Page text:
Teen Carjackers Get Away With Their Crimes, Even After They're Arrested

(AP Photo/Eric Gay)

When Tennessee lawmakers return to Nashville in a couple of months for the start of the 2024 legislative session, gun control is going to dominate the headlines. Republican governor Bill Lee all but guaranteed that would happen by calling a special session earlier this year, then limiting the topics up for discussion to exclude almost every gun control proposal from Democrats. Instead of voting down the anti-gun measures in a high-profile setting like a special session, the GOP decide to punt on dealing with gun control legislation until the next regular session.


While Democrats are going to be calling for things like “red flag” laws, bans on so-called assault weapons, and raising the age to purchase a firearm from 18 to 21, Republicans who want to show they’re serious about cracking down on crime while respecting the Second Amendment rights of responsible citizens should start by addressing the serious problems in the juvenile justice system, which is routinely spitting violent offenders back onto the street with little supervision and very few consequences for their actions.

Take a carjacking spree allegedly committed by four teens in Memphis earlier this year. As WREG-TV reports, despite multiple victims offering eyewitness testimony, the teens who were arrested either had their charges dismissed or took a sweetheart plea deal.

“I was going to my mother’s house to pickup her dog, because she was out of town,” Alex Canale said. “And as I was about to get out of the car, I saw four gunmen with one gun pointed right at my head outside of the driver’s side window.”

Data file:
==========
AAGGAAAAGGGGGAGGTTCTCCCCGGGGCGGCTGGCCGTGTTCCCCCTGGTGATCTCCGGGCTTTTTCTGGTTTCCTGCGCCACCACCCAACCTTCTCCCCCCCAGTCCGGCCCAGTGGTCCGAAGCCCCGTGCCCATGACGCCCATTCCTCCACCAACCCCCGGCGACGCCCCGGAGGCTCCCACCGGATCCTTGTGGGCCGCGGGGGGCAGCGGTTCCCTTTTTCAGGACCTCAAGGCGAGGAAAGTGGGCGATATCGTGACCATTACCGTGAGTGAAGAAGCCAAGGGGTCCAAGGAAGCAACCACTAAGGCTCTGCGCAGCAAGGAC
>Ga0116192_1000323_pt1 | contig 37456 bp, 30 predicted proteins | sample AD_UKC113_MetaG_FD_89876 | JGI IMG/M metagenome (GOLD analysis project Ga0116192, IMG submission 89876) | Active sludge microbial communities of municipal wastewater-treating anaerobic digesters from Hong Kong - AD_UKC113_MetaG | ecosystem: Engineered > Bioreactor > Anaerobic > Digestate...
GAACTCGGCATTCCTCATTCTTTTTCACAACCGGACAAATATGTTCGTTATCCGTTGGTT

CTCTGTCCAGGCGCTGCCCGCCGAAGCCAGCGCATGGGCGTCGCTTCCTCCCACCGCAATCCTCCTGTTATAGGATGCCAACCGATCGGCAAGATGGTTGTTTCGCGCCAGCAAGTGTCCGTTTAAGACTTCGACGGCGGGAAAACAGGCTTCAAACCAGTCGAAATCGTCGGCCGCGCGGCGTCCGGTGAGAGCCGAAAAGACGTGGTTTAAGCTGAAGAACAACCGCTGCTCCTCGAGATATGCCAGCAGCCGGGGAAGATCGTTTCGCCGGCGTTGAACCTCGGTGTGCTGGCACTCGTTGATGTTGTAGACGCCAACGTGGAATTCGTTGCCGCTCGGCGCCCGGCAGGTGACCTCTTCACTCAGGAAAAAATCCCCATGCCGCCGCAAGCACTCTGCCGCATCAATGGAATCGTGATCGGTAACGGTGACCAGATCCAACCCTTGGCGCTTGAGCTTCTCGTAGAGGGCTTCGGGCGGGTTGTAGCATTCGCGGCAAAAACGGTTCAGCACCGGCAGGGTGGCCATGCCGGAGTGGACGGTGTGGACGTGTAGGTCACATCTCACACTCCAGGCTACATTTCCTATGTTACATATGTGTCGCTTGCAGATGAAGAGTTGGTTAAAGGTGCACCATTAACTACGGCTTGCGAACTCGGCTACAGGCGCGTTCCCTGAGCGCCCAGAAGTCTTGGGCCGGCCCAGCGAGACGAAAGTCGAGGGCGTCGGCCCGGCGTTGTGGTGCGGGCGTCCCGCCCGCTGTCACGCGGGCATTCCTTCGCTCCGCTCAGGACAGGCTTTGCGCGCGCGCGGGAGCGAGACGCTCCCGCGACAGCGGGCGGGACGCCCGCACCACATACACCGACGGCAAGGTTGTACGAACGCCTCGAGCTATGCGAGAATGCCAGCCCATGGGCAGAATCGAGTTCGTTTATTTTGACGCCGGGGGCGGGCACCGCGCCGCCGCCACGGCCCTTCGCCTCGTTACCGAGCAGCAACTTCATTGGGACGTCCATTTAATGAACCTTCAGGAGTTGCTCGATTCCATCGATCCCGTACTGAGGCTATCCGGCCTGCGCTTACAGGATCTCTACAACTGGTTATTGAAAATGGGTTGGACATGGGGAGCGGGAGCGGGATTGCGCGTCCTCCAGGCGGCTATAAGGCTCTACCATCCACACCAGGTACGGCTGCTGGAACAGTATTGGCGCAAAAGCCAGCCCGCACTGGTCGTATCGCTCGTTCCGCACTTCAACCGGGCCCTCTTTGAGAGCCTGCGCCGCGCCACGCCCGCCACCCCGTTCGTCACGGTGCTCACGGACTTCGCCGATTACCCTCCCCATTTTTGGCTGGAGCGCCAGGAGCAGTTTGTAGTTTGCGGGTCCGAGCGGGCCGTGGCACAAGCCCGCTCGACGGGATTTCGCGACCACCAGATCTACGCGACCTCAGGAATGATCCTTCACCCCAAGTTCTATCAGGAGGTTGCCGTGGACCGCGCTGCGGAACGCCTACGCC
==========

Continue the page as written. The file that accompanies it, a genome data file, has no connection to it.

The next moments are haunting.

“I threw the car in reverse. Ran over a brick pillar. Ripped the back of the car up,” he said.

Canale dialed 911 as another home security camera captured him trying to escape, and the gunmen close behind.

“You are terrified. Literally terrified,” he said.

The security camera then captured an even scarier noise — several gunshots.

“I’m crouched down hoping nothing hits me. I had one come right over my ear and come right over the headboard right above my head. That’s the bullet my son found the next day,” Canale said.

Canale was the third victim. He was followed by an armed robbery in Hickory Hill where that victim told police she saw AR-style rifles hanging out of the getaway car.

Police made an arrest the next day.

Canale said he was devastated when he heard their ages.

Through Shelby County Juvenile Court and police records, we learned a 16-year-old was charged with motor vehicle theft. A 14-year-old was nabbed for theft and a gun charge. Another 14-year-old and a 17-year-old were charged with attempted second degree murder, three counts of aggravated robbery and two counts of carjacking.

They were put on ankle monitors and sent home.

“I heard nothing. I physically had to call Juvenile Court and figure out the process,” Canale said.


It sounds like the two teens facing the less serious charges had their cases dropped outright, while the teens who were charged with attempted second degree murder, aggravated robbery, and carjacking were offered a plea deal that doesn’t sit right with Canale: 90 days wearing an ankle monitor, a few hours of community service, and a class “that aims to divert youth caught with a gun.”

They also had to enter Youth Villages’ SWITCH program, where clinical specialists and life coaches team up to help high-risk youth.

Canale calls that a slap on the wrist.

“I believe in the Youth Villages’ program. I am also a realist,” he said. “I believe if there is no actionable defense of the criminal activity, then it doesn’t matter what class you go through.”

Three months on an ankle monitor after shooting at the people they intended to carjack? This is absolute lunacy.

I understand that the goal of the juvenile justice system is rehabilitation, not incarceration, but there still needs to be a balance between the two when teens are convicted or plead guilty to serious violent offenses. That’s sorely lacking, not only in this case but across the board.

What gun control law would have made a difference here? An age-based gun ban? At 17, even the oldest of the teens in question is too young to legally purchase a gun. A ban on so-called assault weapons? Even if a ban somehow magically got rid of every semi-automatic rifle in existence (which isn’t going to happen), these teens would have just used a handgun instead.


Forget about fighting crime by turning lawful gun owners into criminals. We need a drastic overhaul of the juvenile justice system instead.

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